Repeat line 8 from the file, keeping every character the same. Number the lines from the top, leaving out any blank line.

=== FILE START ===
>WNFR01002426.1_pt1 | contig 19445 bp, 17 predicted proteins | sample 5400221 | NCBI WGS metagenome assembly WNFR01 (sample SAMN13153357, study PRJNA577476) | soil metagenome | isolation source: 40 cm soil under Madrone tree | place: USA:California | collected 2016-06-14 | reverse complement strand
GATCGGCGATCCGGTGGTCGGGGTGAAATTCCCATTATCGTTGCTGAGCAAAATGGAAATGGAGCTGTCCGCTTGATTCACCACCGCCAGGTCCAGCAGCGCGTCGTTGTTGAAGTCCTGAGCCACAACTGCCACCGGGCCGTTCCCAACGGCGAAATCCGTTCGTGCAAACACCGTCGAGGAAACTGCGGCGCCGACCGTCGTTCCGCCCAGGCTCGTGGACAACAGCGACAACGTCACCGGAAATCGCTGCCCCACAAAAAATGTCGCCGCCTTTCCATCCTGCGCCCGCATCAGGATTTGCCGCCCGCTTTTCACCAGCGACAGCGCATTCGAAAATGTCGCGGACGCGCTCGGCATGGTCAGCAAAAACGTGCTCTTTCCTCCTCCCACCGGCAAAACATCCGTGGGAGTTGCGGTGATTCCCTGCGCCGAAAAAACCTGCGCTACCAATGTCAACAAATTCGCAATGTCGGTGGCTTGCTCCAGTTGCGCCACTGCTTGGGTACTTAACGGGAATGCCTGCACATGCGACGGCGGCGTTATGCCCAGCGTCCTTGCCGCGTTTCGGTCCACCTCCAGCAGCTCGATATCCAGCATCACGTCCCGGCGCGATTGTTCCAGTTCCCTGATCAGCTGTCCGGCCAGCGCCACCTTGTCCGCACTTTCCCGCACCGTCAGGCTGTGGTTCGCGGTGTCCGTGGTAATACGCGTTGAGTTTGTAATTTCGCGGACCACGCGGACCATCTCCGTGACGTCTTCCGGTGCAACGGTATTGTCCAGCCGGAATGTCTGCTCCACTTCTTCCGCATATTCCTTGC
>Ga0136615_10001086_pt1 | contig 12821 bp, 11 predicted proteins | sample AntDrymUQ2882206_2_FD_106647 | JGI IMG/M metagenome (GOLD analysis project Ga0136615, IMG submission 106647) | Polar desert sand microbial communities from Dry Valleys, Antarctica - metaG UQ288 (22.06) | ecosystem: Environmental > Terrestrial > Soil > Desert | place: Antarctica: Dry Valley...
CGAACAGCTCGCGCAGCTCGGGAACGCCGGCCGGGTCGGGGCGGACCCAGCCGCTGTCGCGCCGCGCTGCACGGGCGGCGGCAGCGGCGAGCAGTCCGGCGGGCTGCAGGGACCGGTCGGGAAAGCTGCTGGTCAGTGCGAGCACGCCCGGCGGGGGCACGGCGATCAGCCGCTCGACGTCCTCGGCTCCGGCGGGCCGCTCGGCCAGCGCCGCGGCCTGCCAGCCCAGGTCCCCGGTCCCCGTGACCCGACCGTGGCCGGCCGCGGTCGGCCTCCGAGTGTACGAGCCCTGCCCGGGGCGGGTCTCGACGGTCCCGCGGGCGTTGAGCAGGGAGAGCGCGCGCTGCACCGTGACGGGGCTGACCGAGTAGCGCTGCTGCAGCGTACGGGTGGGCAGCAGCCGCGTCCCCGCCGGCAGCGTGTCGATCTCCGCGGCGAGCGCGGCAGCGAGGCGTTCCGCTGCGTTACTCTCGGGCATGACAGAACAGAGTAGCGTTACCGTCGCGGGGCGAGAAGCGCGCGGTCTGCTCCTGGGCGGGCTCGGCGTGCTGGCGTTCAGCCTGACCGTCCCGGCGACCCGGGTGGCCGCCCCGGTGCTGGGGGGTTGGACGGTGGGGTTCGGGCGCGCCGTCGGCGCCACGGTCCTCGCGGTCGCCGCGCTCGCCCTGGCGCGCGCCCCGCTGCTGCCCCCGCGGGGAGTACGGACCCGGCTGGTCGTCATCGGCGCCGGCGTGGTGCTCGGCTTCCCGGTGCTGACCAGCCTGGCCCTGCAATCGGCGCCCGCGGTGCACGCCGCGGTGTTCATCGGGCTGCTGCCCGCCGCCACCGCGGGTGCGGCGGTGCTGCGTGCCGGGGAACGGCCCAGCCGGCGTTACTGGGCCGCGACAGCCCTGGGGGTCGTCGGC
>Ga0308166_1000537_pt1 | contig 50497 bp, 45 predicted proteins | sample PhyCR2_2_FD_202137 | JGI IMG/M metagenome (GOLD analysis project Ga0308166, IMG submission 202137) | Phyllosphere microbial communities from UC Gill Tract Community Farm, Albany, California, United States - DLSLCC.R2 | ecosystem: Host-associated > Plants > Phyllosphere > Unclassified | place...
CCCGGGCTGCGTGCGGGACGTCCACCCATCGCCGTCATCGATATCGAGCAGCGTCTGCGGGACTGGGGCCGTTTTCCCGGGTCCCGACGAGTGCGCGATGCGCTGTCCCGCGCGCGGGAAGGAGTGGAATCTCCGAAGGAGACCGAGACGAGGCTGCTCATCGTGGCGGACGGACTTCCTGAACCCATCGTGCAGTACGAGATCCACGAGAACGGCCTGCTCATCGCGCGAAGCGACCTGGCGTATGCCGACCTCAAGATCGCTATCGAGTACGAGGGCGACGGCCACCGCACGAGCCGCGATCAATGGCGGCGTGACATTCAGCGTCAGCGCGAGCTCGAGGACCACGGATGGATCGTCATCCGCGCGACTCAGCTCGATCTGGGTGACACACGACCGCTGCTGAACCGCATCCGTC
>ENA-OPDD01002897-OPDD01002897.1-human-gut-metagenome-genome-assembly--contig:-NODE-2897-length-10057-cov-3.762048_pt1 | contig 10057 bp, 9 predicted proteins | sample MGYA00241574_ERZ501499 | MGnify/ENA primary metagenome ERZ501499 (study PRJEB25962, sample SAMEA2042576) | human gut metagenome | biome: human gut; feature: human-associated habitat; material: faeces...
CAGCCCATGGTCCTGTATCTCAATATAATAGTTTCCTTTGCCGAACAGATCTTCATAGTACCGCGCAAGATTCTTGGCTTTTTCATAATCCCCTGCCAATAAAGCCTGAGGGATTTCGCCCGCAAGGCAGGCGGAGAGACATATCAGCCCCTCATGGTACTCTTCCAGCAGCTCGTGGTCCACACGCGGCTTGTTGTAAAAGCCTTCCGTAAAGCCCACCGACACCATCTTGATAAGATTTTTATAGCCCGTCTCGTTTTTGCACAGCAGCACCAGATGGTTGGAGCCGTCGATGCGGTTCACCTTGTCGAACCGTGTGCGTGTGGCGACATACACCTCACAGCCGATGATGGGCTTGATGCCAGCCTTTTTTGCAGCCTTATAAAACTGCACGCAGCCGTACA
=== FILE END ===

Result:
CAGCCCATGGTCCTGTATCTCAATATAATAGTTTCCTTTGCCGAACAGATCTTCATAGTACCGCGCAAGATTCTTGGCTTTTTCATAATCCCCTGCCAATAAAGCCTGAGGGATTTCGCCCGCAAGGCAGGCGGAGAGACATATCAGCCCCTCATGGTACTCTTCCAGCAGCTCGTGGTCCACACGCGGCTTGTTGTAAAAGCCTTCCGTAAAGCCCACCGACACCATCTTGATAAGATTTTTATAGCCCGTCTCGTTTTTGCACAGCAGCACCAGATGGTTGGAGCCGTCGATGCGGTTCACCTTGTCGAACCGTGTGCGTGTGGCGACATACACCTCACAGCCGATGATGGGCTTGATGCCAGCCTTTTTTGCAGCCTTATAAAACTGCACGCAGCCGTACA